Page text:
Hawke's Bay viticulturists say the region's grape harvest could be it's best yet, particularly for chardonnay.

Hawke's Bay wine ambassador Nic Olsen says the juicy grapes have been left happily basking in the sun during the 2018/19 season and although rainfall is slightly up compared to last year - it fell at the right time.

It meant this year's vintage was looking like it would be simply ideal, he said.

Hawke's Bay wine ambassador Nic Olsen says it's a bumper of a season for white wine varieties. Photo / Paul Taylor.
Hawke's Bay wine ambassador Nic Olsen says it's a bumper of a season for white wine varieties. Photo / Paul Taylor.

"Summer brought us nice, long warm days which allow great conditions for ripening and cool temperatures at night which keep the acidity high, therefore there will be a nice natural balance in the wines.


"Chardonnay was the first to start coming off, beginning for some as early as March 5, most of which went into the bubbly base for Champagne styles wines."

Olsen says both viticulturists and winemakers were feeling bubbly with the possibility of making some world class wines to showcase the Hawke's Bay region.

"Workers from all around the country and internationally flock to the bay to take part in picking some of the premium grade grapes grown here

"The working environment is vibrant and full of life, due to the awesome weather to date the grapes are clean, easy to access and quick to get off the vine."

Church Road Winery viticulturist Claire Pinker said the dry conditions were ideal for this year's harvest.

"We haven't had a dry start to the vintage for some years now, so it's a bit of a blessing really.

"The weather conditions are looking ideal for next week and it looks like it's going to hold all through our white harvest, so we're all very excited."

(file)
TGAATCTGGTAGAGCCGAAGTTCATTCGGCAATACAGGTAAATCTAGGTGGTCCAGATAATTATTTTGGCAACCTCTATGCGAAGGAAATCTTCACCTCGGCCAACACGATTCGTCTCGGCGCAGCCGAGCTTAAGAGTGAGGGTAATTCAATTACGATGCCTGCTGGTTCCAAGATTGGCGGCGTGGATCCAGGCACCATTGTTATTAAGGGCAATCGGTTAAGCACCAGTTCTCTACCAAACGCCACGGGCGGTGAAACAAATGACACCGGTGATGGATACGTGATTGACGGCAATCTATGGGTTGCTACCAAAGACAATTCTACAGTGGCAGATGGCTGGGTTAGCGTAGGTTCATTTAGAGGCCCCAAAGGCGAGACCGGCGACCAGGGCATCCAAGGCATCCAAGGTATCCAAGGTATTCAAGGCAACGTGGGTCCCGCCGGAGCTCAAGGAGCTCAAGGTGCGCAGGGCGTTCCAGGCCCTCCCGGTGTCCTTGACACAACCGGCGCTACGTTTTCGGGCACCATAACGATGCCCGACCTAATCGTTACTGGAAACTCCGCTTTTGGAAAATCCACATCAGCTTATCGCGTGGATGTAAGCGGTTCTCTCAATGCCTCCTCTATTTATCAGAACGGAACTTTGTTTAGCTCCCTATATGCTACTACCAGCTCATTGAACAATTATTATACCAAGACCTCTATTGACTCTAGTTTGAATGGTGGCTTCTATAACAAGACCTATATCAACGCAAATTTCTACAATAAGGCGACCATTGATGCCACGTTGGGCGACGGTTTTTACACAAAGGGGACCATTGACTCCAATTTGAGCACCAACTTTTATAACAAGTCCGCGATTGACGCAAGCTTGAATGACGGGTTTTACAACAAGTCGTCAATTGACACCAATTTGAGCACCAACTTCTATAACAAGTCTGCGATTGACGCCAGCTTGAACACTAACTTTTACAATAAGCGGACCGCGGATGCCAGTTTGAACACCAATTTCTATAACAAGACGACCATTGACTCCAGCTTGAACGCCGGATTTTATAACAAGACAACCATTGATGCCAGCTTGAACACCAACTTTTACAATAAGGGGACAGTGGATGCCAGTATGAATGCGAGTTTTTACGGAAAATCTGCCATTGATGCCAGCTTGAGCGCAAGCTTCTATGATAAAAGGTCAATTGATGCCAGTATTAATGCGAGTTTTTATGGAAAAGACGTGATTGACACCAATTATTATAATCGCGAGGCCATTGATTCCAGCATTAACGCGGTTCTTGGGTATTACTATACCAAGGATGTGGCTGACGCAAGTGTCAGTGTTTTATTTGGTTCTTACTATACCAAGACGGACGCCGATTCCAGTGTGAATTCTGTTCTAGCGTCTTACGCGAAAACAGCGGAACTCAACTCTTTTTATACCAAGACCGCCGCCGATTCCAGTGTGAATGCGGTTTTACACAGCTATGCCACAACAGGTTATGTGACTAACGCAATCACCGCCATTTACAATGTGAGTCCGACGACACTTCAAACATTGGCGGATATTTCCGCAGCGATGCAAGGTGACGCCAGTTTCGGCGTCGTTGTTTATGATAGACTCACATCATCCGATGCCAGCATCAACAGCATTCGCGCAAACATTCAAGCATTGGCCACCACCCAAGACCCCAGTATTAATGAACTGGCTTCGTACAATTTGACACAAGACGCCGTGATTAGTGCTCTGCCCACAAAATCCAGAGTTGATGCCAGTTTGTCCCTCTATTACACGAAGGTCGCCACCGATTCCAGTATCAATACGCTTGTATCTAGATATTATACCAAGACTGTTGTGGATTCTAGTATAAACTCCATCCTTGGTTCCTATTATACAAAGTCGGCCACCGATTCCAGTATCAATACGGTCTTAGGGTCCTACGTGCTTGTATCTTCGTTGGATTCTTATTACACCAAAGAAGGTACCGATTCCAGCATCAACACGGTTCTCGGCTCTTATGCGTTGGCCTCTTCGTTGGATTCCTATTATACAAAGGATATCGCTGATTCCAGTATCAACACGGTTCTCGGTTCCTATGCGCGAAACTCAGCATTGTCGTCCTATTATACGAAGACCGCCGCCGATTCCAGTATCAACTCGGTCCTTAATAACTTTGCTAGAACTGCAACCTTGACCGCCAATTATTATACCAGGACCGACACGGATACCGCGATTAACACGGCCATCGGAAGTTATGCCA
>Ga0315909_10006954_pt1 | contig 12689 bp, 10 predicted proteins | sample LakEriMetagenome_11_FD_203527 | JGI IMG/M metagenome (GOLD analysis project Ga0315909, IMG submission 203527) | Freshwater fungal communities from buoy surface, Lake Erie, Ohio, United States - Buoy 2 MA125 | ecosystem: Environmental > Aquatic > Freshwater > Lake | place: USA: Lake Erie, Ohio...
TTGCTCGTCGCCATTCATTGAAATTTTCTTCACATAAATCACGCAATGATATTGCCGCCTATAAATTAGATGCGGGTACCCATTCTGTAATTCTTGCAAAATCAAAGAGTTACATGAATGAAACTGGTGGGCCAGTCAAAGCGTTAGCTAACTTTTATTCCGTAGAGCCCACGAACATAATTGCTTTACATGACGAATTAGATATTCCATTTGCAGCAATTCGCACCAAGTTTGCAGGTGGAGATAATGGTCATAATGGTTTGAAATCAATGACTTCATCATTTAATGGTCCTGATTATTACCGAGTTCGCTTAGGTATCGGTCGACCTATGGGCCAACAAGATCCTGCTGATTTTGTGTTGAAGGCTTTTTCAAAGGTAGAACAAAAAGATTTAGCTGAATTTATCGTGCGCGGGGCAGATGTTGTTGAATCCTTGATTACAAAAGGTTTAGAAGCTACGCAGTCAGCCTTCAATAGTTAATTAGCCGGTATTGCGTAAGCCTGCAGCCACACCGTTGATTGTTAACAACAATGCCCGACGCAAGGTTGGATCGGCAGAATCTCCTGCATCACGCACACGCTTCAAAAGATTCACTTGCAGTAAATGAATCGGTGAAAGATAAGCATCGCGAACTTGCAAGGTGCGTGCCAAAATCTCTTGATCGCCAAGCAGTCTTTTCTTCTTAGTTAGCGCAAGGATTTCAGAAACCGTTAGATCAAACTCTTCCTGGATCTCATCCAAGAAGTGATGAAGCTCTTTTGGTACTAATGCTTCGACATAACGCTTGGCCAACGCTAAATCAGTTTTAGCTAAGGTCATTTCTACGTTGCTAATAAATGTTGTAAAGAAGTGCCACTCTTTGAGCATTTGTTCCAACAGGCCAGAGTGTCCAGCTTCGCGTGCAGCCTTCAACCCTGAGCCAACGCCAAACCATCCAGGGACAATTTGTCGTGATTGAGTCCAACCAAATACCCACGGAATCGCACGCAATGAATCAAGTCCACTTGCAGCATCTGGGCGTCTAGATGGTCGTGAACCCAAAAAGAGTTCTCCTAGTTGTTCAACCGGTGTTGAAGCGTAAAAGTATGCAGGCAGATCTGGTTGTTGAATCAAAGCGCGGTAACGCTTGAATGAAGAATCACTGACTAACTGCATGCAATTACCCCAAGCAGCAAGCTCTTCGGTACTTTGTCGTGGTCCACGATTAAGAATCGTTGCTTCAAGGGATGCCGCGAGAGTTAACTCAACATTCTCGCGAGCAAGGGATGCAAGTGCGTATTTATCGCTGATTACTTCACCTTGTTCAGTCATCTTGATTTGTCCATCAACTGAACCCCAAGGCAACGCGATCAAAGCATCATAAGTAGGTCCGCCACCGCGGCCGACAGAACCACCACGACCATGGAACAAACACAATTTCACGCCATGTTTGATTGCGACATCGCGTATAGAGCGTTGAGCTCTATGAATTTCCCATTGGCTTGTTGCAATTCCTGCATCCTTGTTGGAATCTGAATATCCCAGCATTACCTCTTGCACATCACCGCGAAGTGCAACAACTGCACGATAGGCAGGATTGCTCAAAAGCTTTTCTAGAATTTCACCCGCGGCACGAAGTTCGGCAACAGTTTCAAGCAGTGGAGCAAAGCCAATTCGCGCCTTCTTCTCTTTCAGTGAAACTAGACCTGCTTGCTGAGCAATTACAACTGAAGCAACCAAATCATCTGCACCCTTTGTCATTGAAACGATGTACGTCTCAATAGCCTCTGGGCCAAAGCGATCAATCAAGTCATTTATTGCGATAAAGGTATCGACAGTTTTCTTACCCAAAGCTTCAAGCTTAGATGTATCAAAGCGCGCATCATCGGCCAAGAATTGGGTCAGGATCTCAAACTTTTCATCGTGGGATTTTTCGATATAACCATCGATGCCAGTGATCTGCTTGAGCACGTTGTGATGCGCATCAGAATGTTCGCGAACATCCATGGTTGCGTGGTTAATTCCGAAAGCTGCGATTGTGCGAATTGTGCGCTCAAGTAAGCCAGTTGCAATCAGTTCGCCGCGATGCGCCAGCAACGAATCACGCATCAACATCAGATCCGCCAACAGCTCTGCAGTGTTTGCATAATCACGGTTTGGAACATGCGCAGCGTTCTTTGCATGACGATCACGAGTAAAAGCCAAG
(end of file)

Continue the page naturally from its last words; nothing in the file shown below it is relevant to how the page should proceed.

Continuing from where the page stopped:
Pinker said there was major enthusiasm for experimentation around the chardonnay varieties.


"The grapes can be left out a lot longer than last year, so they'll be given a lot more ripening time and the flavours will be given time to develop fully.

"The longer you leave them, you get really good flavour development. It just gives us a wider range of flavours coming in and winemakers will be able to make big blockbuster wines if they want to or they'll also have the opportunity to make those lighter wines."

Pinker said they would begin harvest for red wine varieties at the end of the March.

"Again the weather is looking really good, so it's shaping up for a really good season," she said.

Viticulturlist and winemaker at Supernaturual Wine Company Hayden Penny said it was unusual for the weather to please both grape growers and farmers.

"The rain has fallen at the right time and it just seems to have pleased everyone, I'm just hoping the humidity will cease as it can cause fungal growth on the grapes, in saying that, I haven't seen any bad fruit so far.


"We haven't had a vintage like this for a really long time, it's just extremely positive for everyone and it makes for a great year in the industry."